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Title: Prototyping in Escherichia coli of stable and effective metabolic pathways for Synechocystis sp. PCC 6803
Author: Taylor, George
Awarding Body: Imperial College London
Current Institution: Imperial College London
Date of Award: 2018
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Engineering well-functioning metabolic pathways remains a challenge, largely because designing a metabolic pathway-encoding construct to express proteins at intended levels is limited and often leads to an imbalance of the pathway’s protein concentration profile and therefore a poor performance. Whilst combinatorial and iterative approaches have proven effective for optimising the pathway balance in model organisms, implementing these approaches has typically proven arduous and time-consuming for many other organisms with phenotypes of industrial relevance. Such organisms are often considered as non-model because they are difficult to engineer, often lacking the tractability, fast-growth rates and high transformation efficiencies of model organisms. This project aims to implement rapid prototyping of metabolic pathway-encoding constructs in the tractable organism, Escherichia coli, before transferring the construct for expression in the non-model organism, the cyanobacterium Synechocystis sp. PCC 6803. Synechocystis is a photoautotroph that offers the potential to sustainably produce products from carbon dioxide. However, its slow growth rate, genetic instability and lack of genetic tools make it difficult to engineer. To test the rapid prototyping of metabolic pathway-encoding constructs, genetic parts and a design framework were required. For this, libraries of synthetic promoters and synthetic RBSs were developed, from which portable promoters and RBSs were identified that offered predictive protein expression between the two organisms. A novel multi-part, modular DNA assembly method was developed, termed Start-Stop Assembly, to serve as a framework. Using these tools, variations of the lycopene pathway were compared using current state-of-the-art and novel rapid prototyping designs. In this instance, rapid prototyping did not allow the performance of a pathway in E. coli to be used as a prediction of its performance in Synechocystis, and therefore it offered no benefit to the pathways design. Implementing a combinatorial approach did however improve the proportion of effective and stable pathways in Synechocystis, which led to lycopene being directly produced from carbon dioxide.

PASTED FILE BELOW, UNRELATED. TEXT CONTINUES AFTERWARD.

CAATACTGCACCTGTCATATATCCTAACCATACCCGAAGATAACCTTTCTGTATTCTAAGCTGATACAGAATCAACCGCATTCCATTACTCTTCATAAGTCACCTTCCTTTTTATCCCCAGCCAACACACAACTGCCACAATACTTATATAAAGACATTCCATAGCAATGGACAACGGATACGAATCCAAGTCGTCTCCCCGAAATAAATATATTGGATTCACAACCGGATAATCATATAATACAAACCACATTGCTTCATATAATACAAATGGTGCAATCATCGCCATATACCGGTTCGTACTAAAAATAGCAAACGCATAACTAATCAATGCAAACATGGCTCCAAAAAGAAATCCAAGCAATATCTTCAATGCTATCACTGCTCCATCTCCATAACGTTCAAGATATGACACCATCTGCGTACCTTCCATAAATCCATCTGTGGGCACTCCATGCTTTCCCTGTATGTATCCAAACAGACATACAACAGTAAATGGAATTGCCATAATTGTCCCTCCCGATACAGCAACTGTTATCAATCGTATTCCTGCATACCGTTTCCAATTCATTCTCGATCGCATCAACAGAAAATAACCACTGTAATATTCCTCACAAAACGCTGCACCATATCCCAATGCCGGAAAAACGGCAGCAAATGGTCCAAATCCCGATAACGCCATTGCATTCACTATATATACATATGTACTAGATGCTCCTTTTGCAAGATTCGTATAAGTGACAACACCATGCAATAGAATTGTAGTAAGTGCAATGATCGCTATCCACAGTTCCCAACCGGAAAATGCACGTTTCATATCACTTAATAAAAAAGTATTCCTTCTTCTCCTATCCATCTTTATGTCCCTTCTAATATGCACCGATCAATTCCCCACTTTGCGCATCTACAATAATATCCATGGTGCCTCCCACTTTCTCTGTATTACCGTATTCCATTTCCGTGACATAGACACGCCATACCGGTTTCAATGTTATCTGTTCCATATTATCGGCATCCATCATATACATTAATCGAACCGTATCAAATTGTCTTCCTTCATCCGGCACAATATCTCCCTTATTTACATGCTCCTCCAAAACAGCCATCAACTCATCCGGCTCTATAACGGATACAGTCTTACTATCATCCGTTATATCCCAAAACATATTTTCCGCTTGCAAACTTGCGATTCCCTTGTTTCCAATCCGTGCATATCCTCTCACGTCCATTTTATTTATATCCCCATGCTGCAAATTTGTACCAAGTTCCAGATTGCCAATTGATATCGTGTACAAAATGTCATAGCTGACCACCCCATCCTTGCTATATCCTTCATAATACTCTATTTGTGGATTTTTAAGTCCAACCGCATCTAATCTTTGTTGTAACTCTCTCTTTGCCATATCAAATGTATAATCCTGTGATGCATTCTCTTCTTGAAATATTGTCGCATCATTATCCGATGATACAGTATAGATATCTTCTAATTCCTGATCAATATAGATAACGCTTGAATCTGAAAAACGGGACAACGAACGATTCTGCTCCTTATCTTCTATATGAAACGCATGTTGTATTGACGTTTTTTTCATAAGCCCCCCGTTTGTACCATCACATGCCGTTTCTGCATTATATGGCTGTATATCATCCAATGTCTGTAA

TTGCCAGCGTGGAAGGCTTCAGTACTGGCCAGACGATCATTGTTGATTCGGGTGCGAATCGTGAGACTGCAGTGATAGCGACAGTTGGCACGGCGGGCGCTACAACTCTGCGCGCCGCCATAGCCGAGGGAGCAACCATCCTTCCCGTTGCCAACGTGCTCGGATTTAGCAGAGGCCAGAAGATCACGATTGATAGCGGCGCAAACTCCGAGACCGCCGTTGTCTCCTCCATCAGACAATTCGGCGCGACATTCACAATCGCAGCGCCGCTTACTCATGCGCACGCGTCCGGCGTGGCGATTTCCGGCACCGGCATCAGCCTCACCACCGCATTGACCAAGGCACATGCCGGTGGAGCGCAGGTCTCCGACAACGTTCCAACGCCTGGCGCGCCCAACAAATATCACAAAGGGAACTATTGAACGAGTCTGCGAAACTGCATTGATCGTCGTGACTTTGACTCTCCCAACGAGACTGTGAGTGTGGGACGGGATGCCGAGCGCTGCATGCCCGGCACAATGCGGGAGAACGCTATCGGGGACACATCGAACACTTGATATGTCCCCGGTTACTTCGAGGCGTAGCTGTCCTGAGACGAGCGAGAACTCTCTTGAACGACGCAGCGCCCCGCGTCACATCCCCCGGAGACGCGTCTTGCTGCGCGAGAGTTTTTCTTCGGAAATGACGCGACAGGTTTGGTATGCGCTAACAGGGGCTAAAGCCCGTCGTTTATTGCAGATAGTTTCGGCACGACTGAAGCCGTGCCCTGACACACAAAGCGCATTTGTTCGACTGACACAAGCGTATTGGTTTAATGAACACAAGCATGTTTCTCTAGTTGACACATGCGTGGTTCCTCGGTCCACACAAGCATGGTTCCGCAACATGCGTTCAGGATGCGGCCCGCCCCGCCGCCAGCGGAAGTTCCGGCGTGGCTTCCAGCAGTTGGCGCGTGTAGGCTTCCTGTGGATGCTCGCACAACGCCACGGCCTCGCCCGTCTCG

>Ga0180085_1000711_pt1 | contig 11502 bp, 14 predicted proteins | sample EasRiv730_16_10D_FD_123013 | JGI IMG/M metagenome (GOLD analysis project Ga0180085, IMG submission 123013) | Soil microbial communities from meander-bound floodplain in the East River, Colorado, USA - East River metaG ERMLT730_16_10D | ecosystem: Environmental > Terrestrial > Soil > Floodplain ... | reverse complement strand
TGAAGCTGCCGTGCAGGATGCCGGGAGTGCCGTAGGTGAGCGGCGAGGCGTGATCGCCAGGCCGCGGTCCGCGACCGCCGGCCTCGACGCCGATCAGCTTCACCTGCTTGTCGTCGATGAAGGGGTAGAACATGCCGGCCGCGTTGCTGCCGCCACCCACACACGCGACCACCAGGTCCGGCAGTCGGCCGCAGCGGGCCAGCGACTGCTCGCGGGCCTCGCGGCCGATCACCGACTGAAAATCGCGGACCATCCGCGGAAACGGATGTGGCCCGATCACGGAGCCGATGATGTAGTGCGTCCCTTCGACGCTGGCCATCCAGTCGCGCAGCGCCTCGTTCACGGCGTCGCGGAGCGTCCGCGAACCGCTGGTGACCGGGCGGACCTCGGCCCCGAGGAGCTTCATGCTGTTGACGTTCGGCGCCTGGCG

Supervisor: Heap, John Sponsor: Imperial College London
Qualification Name: Thesis (Ph.D.) Qualification Level: Doctoral